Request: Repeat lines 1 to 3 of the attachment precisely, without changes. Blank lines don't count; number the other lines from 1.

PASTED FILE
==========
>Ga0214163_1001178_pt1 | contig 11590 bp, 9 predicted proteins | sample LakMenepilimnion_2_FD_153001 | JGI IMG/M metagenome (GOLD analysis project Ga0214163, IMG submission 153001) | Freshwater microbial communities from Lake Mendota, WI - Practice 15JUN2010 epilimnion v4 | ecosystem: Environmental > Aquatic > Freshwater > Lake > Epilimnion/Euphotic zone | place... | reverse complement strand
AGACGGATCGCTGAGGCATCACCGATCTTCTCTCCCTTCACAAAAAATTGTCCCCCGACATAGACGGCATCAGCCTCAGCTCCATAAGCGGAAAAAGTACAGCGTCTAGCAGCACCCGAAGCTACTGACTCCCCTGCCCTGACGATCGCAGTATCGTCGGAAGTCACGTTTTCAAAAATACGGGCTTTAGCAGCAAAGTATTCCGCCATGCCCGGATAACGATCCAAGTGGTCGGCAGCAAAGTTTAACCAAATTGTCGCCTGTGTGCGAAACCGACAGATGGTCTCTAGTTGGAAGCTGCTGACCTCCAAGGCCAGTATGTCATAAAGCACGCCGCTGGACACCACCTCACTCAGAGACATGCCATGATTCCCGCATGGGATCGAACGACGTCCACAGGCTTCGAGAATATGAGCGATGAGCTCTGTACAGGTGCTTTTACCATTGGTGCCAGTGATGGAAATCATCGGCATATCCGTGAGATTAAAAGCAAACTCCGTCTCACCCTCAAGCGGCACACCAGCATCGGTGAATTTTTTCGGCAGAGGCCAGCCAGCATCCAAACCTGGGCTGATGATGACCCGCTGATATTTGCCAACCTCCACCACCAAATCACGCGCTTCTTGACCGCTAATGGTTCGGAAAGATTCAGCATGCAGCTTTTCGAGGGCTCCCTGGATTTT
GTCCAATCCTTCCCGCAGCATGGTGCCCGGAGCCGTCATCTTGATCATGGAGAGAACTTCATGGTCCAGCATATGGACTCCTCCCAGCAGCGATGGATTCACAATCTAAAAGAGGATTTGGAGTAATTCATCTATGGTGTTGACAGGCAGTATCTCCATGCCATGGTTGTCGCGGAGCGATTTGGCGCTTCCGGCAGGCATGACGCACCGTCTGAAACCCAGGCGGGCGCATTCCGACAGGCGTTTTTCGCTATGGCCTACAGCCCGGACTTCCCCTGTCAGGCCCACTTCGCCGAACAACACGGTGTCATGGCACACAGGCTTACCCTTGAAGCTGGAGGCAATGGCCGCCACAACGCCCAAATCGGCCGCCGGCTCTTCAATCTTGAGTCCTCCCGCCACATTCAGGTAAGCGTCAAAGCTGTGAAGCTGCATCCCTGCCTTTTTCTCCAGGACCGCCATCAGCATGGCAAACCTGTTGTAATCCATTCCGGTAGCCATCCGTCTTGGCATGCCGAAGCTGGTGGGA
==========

>Ga0214163_1001178_pt1 | contig 11590 bp, 9 predicted proteins | sample LakMenepilimnion_2_FD_153001 | JGI IMG/M metagenome (GOLD analysis project Ga0214163, IMG submission 153001) | Freshwater microbial communities from Lake Mendota, WI - Practice 15JUN2010 epilimnion v4 | ecosystem: Environmental > Aquatic > Freshwater > Lake > Epilimnion/Euphotic zone | place... | reverse complement strand
AGACGGATCGCTGAGGCATCACCGATCTTCTCTCCCTTCACAAAAAATTGTCCCCCGACATAGACGGCATCAGCCTCAGCTCCATAAGCGGAAAAAGTACAGCGTCTAGCAGCACCCGAAGCTACTGACTCCCCTGCCCTGACGATCGCAGTATCGTCGGAAGTCACGTTTTCAAAAATACGGGCTTTAGCAGCAAAGTATTCCGCCATGCCCGGATAACGATCCAAGTGGTCGGCAGCAAAGTTTAACCAAATTGTCGCCTGTGTGCGAAACCGACAGATGGTCTCTAGTTGGAAGCTGCTGACCTCCAAGGCCAGTATGTCATAAAGCACGCCGCTGGACACCACCTCACTCAGAGACATGCCATGATTCCCGCATGGGATCGAACGACGTCCACAGGCTTCGAGAATATGAGCGATGAGCTCTGTACAGGTGCTTTTACCATTGGTGCCAGTGATGGAAATCATCGGCATATCCGTGAGATTAAAAGCAAACTCCGTCTCACCCTCAAGCGGCACACCAGCATCGGTGAATTTTTTCGGCAGAGGCCAGCCAGCATCCAAACCTGGGCTGATGATGACCCGCTGATATTTGCCAACCTCCACCACCAAATCACGCGCTTCTTGACCGCTAATGGTTCGGAAAGATTCAGCATGCAGCTTTTCGAGGGCTCCCTGGATTTT
GTCCAATCCTTCCCGCAGCATGGTGCCCGGAGCCGTCATCTTGATCATGGAGAGAACTTCATGGTCCAGCATATGGACTCCTCCCAGCAGCGATGGATTCACAATCTAAAAGAGGATTTGGAGTAATTCATCTATGGTGTTGACAGGCAGTATCTCCATGCCATGGTTGTCGCGGAGCGATTTGGCGCTTCCGGCAGGCATGACGCACCGTCTGAAACCCAGGCGGGCGCATTCCGACAGGCGTTTTTCGCTATGGCCTACAGCCCGGACTTCCCCTGTCAGGCCCACTTCGCCGAACAACACGGTGTCATGGCACACAGGCTTACCCTTGAAGCTGGAGGCAATGGCCGCCACAACGCCCAAATCGGCCGCCGGCTCTTCAATCTTGAGTCCTCCCGCCACATTCAGGTAAGCGTCAAAGCTGTGAAGCTGCATCCCTGCCTTTTTCTCCAGGACCGCCATCAGCATGGCAAACCTGTTGTAATCCATTCCGGTAGCCATCCGTCTTGGCATGCCGAAGCTGGTGGGA